The job of a manager seems easy from the outside. They may not have to do every task by their hands, but they have to review and manage every little thing with responsibility. A manager actually has to spend more hours working than anyone else. He doesn’t just have to make decisions; he is also the one responsible for executing them. He has to deal with upper management while also dealing with his own subordinates. Just because you were good at your job or skill, doesn’t make you best for the post of a manager. You will make many mistakes and learn from them. However, each mistake comes with a cost.

Here are some most common mistakes new managers make to help you reduce that cost

Not Maintaining Boundaries

Managers need to maintain some distance from their subordinates. As a senior colleague, you can sit and have fun with them and still be respected. But, as soon as you become a manager, you are perceived differently. You are given some additional responsibilities for which you may have to use authority. No one likes not being in authority, and you will also notice your subordinates keeping their distance from you.

Make sure you are more of a boss instead of a friend and keep a safe distance where you don’t have to worry about making tough decisions like terminating an employee. It doesn’t mean you can’t be friends with them. You can be friendly and even joke around, however, in limits.

Failing to Process Records

As a manager, you have to see your team members as well as projects. You are responsible for many decisions that are based on data. You can’t memorize the performance of an employee or his contribution to every project. This needs to be recorded in a format that is easily understandable when studied later. It shouldn’t make decision making difficult for you. Many managers use a workforce management tool that makes this easier and more efficient for them.

Not Taking Team on Board

You shouldn’t make every decision yourself, especially the one that affects your team members. Conduct meetings and take everyone on board for their feedback and expertise. This will make everyone feel like a valuable part of the team and that they matter. You may be senior, but you are prone to mistakes. Taking other team members on board would help you find the best solution for problems and projects.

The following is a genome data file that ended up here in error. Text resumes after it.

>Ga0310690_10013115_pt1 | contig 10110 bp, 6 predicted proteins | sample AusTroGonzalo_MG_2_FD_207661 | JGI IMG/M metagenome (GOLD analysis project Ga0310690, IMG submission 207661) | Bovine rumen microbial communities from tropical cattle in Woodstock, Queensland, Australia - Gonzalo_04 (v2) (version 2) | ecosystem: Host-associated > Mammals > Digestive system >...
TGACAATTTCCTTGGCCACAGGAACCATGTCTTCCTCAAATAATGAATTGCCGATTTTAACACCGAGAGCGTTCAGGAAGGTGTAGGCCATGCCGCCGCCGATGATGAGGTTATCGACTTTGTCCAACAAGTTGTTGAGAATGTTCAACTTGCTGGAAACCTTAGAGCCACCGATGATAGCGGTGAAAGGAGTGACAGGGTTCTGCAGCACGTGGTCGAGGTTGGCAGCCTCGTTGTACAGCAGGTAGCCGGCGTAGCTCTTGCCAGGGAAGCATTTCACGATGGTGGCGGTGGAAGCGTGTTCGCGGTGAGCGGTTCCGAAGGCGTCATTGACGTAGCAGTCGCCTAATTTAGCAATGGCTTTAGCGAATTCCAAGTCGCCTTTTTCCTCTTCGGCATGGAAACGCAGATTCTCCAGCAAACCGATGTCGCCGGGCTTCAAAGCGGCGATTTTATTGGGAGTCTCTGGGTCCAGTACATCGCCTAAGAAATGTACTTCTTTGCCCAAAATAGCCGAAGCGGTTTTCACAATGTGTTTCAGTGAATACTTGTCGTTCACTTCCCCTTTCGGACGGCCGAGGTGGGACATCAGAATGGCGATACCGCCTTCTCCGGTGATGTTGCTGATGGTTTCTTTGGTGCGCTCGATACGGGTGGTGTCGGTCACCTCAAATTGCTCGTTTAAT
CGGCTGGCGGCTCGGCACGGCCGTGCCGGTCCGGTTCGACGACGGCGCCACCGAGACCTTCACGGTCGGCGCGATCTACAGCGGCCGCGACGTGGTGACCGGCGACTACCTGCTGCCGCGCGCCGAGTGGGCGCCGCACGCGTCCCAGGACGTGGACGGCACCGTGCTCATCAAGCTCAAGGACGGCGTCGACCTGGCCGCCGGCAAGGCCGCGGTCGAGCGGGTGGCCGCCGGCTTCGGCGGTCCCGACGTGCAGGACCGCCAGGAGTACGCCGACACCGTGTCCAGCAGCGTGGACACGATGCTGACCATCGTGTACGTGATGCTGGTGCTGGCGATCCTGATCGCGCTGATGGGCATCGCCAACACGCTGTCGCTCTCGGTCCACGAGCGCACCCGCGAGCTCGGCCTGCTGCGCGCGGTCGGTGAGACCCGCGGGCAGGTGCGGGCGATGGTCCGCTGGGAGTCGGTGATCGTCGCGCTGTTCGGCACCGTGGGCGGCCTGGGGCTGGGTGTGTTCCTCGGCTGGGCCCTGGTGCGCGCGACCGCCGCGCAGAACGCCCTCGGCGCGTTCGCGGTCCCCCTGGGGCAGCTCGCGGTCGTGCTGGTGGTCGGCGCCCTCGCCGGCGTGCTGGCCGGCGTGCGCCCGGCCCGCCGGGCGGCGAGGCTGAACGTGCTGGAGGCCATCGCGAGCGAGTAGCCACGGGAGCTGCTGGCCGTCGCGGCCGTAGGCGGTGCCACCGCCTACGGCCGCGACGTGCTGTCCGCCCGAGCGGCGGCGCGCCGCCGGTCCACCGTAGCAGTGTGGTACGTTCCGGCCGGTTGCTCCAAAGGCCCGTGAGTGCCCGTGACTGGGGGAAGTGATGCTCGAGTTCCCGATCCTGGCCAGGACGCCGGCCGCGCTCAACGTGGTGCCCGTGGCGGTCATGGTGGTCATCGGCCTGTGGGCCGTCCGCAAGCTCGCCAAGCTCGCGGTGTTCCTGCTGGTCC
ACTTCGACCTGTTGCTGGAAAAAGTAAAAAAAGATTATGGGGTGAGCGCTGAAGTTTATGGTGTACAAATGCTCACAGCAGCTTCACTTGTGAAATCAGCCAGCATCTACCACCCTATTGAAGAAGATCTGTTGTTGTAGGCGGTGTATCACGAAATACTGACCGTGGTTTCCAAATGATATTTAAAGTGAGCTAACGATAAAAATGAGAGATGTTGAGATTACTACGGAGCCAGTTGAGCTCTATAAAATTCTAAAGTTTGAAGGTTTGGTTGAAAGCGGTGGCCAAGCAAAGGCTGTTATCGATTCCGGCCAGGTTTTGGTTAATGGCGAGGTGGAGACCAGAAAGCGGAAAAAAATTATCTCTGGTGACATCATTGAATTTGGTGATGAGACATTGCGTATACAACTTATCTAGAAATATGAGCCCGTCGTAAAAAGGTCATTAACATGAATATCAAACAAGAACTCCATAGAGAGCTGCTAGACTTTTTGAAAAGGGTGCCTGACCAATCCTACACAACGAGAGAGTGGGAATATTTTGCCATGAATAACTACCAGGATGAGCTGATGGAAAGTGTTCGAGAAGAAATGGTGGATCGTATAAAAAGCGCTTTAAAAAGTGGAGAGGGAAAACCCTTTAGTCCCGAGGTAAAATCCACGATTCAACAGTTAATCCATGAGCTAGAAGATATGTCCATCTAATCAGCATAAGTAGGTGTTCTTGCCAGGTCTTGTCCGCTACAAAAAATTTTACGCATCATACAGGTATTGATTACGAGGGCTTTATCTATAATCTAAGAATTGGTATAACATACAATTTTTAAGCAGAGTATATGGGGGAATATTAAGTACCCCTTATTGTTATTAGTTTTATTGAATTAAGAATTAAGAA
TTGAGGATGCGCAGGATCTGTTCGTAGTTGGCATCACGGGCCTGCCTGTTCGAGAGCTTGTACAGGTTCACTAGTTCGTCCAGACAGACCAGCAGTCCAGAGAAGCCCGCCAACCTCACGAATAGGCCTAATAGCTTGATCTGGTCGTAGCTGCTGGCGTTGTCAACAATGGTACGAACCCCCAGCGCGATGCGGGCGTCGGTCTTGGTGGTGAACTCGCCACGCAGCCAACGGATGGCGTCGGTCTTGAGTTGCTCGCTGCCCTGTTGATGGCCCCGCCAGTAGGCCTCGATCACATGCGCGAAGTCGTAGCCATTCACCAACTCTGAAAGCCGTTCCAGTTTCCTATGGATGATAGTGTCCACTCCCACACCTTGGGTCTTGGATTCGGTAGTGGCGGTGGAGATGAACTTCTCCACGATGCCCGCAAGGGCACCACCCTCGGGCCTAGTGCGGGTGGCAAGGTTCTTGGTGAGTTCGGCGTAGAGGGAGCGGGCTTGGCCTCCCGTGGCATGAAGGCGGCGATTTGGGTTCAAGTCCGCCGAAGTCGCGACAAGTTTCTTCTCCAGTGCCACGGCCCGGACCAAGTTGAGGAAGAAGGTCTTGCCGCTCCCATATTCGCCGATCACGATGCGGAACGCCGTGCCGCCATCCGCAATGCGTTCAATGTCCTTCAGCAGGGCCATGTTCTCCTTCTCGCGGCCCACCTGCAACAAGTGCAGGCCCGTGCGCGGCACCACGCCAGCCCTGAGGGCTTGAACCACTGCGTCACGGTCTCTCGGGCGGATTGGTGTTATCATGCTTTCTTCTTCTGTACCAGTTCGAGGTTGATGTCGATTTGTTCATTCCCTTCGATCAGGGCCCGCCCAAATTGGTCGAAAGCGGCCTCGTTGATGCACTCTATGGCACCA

Not Showing Leadership Skills

Instead of becoming a boss, you should try to become a leader. A leader is someone that encourages everyone to groom and offers his support at every stage. He becomes an example and is more reliable for his team. Don’t ask them to do anything that you can’t do yourself. This ensures that they respect you and follow your orders without any problem.

Not Giving Feedback

You should review and discuss the performance of each employee individually every few months. You should praise what they did great and point out where they might need improvement. This practice ensures that everyone knows they need to answer what they are doing. That said, you would want to avoid micromanagement that takes away their sense of freedom at the workplace.

Not Taking Feedback

While giving feedback is important, it’s also important to take feedback about your performance. This helps you understand the insecurities of your team member and things that you might be doing wrong. Ask them what they would change and add if they were managers at your position. In addition to increasing the productivity of the team, this will help you groom on a personal and professional level.

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